Propagating Bigtooth Maple
Melody R. Richards, Graduate Student
Larry A. Rupp, Extension Landscape Horticulture Specialist
Propagating Native Utah Plants
Native plants are playing an increasing role in sustainable landscapes that use fewer resources such as water and fertilizer. Unfortunately, many native plants are not available in the nursery trade, or if they are available they may only be found as seedling plants grown for the reclamation industry.
Such plants are high quality and have a valuable role in the reclamation of disturbed sites such as fire-damaged areas. But, these plants by design are genetically diverse and have not been selected for typical horticultural traits such as flowering or fall color.
In addition, plants produced for reclamation are usually not grown to the sizes desired in the nursery trade. The first step in producing native plants with greater application in the landscape industry is to propagate or reproduce exceptional selections of these plants.
Bigtooth Maple Bigtooth or canyon maple (Acer grandidentatum) is a small deciduous tree native to much of the western United States (Fig. 1). It is closely related to the eastern sugar maple as confirmed in part by its sweet sap, brilliant fall colors, and deeply lobed leaves reminiscent of the Canadian flag.
Locally it is found along mountain ranges at elevations of 4400-9100 feet. Bigtooth maple is highly variable. Its size ranges from a few feet in height to 60 feet or more and it occurs in short, tall, columnar, periodic seed crops of double winged fruits.
It has great potential as a small tree for use in water conserving landscapes. Bigtooth maple can be successfully propagated by seed, wilding, cutting, layering, grafting, or micropropagation.
In Utah, bigtooth maple is found virtually statewide on both public and private lands. Propagules (plant structures used to start new plants) in the form of seed, cuttings, or budwood can be found.
It is also possible to collect wildings (self-propagated seedlings in the wild). Any collection of propagules or plants must be done only with permission and/or permits as required.
Propagation by Seed
Seed is the primary method of propagating bigtooth maple (Bowen-O’Conner et al., 2007). Seedlings are mainly used for reforestation or reclamation (Christensen and Nixon, 1964), though they are used in landscaping as well. Seed propagation is the method of choice for maintaining genetic diversity.
Seed may be purchased or can be collected in the late fall after ripening completely, as indicated by a uniform straw color (late October or November for northern Utah, Fig. 2). Seeds stay on the trees well into December or until they are blown off by winter storms.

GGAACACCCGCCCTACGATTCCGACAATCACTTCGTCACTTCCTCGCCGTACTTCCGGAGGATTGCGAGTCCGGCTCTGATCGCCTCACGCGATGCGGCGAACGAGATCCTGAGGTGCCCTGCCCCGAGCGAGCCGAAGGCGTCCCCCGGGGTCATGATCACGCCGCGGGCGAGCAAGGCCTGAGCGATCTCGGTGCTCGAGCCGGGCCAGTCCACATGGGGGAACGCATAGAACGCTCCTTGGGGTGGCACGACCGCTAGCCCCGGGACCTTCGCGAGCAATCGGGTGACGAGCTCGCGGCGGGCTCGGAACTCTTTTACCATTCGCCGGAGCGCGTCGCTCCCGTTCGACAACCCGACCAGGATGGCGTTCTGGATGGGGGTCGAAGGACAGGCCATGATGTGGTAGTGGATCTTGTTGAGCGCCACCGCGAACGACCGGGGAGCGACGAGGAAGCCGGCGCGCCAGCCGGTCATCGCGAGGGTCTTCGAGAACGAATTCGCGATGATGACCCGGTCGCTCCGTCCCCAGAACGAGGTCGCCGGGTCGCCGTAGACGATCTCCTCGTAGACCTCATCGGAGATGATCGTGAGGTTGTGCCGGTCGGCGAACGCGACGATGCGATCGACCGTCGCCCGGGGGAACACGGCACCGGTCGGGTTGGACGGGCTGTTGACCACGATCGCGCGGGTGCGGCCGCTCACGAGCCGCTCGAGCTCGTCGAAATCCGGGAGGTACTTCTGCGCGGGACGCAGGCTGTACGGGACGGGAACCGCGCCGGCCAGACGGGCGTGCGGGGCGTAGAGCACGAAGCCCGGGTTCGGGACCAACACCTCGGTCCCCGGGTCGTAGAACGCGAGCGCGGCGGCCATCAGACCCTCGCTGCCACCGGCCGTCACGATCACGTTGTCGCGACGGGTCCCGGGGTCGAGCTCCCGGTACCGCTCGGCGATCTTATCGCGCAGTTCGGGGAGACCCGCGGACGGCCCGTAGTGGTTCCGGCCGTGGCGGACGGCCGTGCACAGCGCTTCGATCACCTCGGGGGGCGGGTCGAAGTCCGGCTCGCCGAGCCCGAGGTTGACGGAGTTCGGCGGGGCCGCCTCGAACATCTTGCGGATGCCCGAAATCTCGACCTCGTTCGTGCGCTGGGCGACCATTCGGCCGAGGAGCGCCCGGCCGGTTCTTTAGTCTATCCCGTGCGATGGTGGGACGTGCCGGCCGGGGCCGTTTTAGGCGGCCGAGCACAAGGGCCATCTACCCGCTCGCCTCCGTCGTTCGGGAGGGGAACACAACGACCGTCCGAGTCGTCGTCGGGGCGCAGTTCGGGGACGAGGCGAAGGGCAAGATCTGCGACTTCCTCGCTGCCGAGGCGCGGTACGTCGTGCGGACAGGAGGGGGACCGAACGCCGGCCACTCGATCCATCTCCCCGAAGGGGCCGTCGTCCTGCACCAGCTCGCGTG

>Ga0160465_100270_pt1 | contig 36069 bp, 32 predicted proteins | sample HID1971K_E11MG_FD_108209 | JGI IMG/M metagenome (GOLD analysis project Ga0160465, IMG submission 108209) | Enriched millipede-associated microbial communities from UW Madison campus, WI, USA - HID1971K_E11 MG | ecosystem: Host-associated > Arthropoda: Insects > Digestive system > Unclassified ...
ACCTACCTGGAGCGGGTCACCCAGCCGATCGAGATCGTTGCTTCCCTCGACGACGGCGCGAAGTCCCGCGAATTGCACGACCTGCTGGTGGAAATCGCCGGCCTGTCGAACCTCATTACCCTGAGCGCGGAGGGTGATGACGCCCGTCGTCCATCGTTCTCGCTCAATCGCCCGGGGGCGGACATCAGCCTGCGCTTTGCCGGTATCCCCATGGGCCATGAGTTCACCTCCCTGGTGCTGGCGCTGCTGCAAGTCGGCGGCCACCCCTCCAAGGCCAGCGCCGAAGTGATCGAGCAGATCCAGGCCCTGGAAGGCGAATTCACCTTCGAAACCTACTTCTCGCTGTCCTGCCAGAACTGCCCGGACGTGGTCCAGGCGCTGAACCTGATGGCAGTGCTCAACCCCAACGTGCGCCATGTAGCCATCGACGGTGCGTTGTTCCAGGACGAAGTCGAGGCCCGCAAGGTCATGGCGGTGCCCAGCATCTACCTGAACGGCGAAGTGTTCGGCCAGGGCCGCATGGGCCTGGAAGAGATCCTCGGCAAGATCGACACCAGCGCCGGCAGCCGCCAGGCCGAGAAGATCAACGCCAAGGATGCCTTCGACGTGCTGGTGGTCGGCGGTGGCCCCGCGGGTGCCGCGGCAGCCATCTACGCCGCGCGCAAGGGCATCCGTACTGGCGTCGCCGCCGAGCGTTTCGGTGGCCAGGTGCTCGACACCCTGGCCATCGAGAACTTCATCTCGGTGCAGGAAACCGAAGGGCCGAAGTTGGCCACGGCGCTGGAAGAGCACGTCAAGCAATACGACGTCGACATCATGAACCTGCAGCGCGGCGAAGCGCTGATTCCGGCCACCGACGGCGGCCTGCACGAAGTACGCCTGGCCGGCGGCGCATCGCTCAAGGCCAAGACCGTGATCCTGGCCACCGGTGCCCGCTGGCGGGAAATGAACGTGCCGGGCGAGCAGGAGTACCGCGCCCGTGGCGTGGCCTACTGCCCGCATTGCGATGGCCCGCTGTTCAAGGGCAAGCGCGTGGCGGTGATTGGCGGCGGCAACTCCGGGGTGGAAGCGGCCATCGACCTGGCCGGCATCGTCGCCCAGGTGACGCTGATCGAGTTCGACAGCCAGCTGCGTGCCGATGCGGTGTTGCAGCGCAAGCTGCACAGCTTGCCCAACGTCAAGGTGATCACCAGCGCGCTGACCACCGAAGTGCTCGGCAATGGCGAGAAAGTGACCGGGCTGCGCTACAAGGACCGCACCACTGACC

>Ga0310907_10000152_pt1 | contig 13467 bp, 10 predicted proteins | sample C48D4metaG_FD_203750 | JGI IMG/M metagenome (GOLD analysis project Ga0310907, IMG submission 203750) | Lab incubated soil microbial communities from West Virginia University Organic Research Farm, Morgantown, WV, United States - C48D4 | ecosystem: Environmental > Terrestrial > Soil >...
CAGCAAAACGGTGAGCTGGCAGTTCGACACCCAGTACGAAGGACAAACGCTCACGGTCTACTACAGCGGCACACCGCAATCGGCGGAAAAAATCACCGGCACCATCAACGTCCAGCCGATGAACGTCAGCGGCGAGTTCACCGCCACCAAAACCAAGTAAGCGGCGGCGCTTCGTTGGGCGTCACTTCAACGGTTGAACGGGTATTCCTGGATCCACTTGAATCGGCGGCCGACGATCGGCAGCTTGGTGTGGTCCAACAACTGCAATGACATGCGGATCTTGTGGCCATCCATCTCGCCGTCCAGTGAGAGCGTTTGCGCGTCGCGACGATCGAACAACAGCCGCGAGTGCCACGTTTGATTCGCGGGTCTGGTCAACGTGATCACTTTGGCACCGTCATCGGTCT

Seed should be selected from healthy trees and can be collected by simply striping them off the branches. Seed can be stored for 1 to 2 years if well dried and held at 34-38° F and 15% moisture in a sealed container (Young et al., 1992).
Bigtooth maple exhibits deep physiological dormancy which means that the seed requires a cold stratification treatment of 8 to 16 weeks before it will germinate.
Cold stratification is accomplished by storing seed in a moist, aerated medium such as vermiculite or peat moss at temperatures of 34-38° F. Seed should be presoaked for 24 hours before stratification.
Maple seed germinates at variable times depending on the seed, temperatures, and duration of chilling. Seeds have a tendency to germinate during stratification, so one way to handle the variation in stratification and germination time is to periodically inspect the seeds and plant only those which have started to germinate. The remaining seeds can be refrigerated and planted later. Stratified seed can be sown in containers or in the field (Fig. 3).
Bigtooth maple seed can also be propagated very effectively by sowing outdoors in the fall and allowing natural stratification to occur over the winter.
Such seeds will germinate the following spring and can be grown through the summer before transplanting as dormant plants in the fall.
Seedlings grown in containers should be planted in a soilless medium with sufficient depth to foster a deep root system. They can be transplanted at any time to larger containers, or to the field or landscape as long as they have been sufficiently hardened off (acclimated to conditions outside the greenhouse).
Field-grown seedlings can be transplanted by digging the plants bareroot when dormant. As much of the root system as possible should be retained with the transplanted seedling. Bareroot plants should be held in cool (34-36 F), moist conditions until they can be transplanted.
Propagation by Wildings